The Carnegie Foundation for the Advancement of Teaching recently advanced Duquesne University’s classification from a doctoral/research institution to a Research University/High Activity, based upon increased scholarly works.
This classifies Duquesne as one of only nine Catholic universities in the “high” or “very high” research category.
“It’s a very strong indicator that the University is achieving its strategic plan of becoming one of the top-ranked American Catholic universities,” said Dr. Alexandra Gregory, associate provost and associate academic vice president. “It’s directly a result of the hard work of the faculty and their research.”
Duquesne joins other prestigious Catholic institutions—Boston College, the Catholic University of America, Fordham, Loyola-Chicago, Saint Louis University and the University of Dayton—in the high research category. Only Notre Dame and Georgetown are in the “very high” classification.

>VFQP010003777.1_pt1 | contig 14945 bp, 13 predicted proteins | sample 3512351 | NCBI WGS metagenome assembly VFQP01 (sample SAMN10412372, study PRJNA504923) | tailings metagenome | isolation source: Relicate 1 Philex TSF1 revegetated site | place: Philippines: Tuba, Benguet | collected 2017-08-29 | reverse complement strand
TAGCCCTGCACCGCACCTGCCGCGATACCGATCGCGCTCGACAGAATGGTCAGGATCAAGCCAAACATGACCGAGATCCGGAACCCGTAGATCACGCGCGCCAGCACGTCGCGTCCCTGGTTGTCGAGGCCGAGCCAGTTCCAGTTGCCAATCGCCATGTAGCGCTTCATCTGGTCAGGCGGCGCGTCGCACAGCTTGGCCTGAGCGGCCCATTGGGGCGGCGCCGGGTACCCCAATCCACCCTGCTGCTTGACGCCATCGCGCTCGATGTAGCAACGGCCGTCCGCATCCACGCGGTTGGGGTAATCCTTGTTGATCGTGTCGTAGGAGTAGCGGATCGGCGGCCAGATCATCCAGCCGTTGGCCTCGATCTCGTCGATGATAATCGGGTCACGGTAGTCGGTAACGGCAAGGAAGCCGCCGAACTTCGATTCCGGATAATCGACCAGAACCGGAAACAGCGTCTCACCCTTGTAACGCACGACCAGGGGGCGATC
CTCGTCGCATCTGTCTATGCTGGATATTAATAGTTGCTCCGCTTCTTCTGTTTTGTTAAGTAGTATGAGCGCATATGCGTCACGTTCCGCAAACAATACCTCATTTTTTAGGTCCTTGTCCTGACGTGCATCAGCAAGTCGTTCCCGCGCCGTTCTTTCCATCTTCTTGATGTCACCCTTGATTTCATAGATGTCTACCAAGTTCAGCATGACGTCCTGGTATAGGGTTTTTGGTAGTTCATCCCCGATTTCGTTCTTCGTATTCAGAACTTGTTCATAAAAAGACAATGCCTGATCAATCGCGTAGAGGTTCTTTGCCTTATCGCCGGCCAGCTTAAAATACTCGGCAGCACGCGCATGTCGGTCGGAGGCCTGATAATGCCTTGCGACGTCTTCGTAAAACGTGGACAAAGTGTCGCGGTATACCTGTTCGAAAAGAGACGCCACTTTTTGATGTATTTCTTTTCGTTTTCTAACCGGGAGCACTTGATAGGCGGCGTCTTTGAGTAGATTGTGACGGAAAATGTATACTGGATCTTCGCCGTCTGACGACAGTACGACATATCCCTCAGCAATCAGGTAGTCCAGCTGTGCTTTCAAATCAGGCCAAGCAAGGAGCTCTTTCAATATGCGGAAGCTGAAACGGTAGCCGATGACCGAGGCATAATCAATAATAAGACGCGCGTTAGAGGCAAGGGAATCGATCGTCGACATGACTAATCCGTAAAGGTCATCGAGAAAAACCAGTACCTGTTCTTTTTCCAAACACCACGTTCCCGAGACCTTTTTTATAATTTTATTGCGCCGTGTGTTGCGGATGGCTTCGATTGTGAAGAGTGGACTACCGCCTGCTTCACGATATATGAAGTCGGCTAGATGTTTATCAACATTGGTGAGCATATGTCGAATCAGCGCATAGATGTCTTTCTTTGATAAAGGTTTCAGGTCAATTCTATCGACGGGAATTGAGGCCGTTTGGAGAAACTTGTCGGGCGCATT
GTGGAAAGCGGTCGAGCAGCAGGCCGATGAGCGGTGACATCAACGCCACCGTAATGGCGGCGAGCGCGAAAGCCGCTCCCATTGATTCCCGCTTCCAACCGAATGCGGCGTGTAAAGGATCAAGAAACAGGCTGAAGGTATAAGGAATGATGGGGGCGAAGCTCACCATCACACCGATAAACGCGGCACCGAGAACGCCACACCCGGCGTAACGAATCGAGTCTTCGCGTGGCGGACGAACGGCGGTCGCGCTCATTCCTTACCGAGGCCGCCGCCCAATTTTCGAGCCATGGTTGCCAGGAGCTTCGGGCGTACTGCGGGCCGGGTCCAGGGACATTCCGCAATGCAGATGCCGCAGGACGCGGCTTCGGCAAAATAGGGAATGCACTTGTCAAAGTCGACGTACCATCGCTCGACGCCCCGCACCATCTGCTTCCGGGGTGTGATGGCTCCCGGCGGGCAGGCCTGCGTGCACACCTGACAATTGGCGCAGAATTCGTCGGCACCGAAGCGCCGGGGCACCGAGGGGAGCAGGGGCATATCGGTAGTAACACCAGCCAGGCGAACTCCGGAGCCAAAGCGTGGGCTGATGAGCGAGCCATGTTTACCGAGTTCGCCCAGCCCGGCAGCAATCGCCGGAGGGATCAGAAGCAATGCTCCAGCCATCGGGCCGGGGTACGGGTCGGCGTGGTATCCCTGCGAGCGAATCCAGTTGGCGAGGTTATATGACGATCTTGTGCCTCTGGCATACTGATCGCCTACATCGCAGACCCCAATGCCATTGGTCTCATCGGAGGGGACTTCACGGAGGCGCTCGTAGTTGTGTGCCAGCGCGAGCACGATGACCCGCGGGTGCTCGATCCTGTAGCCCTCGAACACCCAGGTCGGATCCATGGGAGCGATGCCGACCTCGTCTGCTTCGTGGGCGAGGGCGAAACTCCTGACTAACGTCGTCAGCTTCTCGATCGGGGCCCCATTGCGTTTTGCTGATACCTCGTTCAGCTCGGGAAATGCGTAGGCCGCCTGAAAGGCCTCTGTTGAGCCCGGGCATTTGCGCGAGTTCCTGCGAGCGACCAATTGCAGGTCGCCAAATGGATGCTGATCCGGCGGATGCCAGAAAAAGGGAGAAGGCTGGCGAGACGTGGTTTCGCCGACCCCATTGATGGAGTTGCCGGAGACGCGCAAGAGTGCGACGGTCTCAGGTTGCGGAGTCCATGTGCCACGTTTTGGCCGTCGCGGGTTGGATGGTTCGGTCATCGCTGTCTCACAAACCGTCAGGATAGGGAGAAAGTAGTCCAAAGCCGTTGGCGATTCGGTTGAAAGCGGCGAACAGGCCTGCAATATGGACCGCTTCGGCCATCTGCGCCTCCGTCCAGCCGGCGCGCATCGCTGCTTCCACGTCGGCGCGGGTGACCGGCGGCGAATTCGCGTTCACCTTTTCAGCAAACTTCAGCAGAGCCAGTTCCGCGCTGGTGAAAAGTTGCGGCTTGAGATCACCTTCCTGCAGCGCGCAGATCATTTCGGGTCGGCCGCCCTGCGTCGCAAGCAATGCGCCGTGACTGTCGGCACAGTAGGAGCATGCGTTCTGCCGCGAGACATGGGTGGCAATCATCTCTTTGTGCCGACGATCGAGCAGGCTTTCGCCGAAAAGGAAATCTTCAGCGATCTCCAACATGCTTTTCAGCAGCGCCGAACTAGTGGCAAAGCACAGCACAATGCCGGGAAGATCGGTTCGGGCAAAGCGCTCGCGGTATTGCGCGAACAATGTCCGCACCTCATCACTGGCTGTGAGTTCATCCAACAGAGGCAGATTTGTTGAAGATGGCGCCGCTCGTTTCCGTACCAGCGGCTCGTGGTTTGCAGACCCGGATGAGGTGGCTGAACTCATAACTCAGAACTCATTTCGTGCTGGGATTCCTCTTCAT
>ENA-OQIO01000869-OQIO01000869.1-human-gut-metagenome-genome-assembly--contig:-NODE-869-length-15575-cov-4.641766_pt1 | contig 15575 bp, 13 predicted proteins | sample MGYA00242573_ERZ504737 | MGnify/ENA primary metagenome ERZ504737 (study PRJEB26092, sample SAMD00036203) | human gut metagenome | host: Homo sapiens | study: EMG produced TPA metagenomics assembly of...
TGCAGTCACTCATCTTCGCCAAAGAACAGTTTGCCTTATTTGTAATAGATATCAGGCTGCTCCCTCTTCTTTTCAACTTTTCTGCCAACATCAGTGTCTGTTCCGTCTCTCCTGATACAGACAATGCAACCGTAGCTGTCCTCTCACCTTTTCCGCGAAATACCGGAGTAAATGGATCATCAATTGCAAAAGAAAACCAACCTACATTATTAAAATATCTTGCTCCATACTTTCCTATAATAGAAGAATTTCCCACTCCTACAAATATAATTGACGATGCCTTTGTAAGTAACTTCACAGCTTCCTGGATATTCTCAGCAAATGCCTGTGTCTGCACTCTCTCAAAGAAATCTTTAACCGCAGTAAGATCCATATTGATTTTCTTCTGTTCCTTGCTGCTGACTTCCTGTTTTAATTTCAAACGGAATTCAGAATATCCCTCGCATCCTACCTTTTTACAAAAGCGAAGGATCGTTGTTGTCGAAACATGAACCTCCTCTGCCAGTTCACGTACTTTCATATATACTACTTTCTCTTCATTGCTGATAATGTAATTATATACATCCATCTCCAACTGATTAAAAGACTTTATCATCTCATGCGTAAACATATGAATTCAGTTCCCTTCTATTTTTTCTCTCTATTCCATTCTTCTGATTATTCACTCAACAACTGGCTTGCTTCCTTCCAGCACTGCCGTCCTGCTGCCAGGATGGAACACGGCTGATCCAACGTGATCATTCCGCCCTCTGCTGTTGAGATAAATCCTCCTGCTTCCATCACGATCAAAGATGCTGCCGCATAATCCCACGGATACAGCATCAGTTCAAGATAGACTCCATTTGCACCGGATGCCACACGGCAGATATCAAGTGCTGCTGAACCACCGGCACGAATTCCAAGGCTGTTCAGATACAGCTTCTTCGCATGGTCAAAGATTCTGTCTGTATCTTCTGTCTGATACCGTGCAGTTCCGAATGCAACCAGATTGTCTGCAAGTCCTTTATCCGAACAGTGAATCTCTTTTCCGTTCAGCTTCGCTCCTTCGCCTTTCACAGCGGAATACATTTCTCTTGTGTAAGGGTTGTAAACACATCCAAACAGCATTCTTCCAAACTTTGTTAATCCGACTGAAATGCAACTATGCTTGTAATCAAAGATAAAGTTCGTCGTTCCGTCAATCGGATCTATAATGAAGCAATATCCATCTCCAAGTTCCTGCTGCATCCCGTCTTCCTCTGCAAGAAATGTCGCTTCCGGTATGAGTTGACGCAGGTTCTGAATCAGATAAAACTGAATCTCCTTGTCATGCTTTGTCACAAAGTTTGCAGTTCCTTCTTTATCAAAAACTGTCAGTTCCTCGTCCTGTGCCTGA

Besides achieving this impressive status among Catholic institutions, Duquesne is now:
- One of 98 universities nationwide in the Research/High Activity category.
- One of four universities in Pennsylvania to achieve this classification.
- One of five private Pennsylvania universities in the “high” or “very high” research category.
Duquesne has attracted more than $12 million in external research funding in Fiscal Year 2009-2010, said Dr. Alan W. Seadler, associate academic vice president for research. That year, 123 grants were awarded, including 41 federal grants. In Fiscal Year 2010-2011, 129 grants have been awarded, 46 of them federal grants.
Besides validating the success in meeting strategic goals, he said, the change in classification acknowledges both the funding efforts to bring in more research dollars and the success of Duquesne’s teacher-scholar model.
“It’s an indicator that our emphasis on both strong teaching and strong research is working,” Gregory agreed. “Some universities are strong in teaching, and some are strong in research. Not a lot of them are able to do well in both.”
The 2010 Carnegie Classifications represent 4,633 accredited, degree-granting universities and colleges in the United States. The classifications were previously updated in 2005.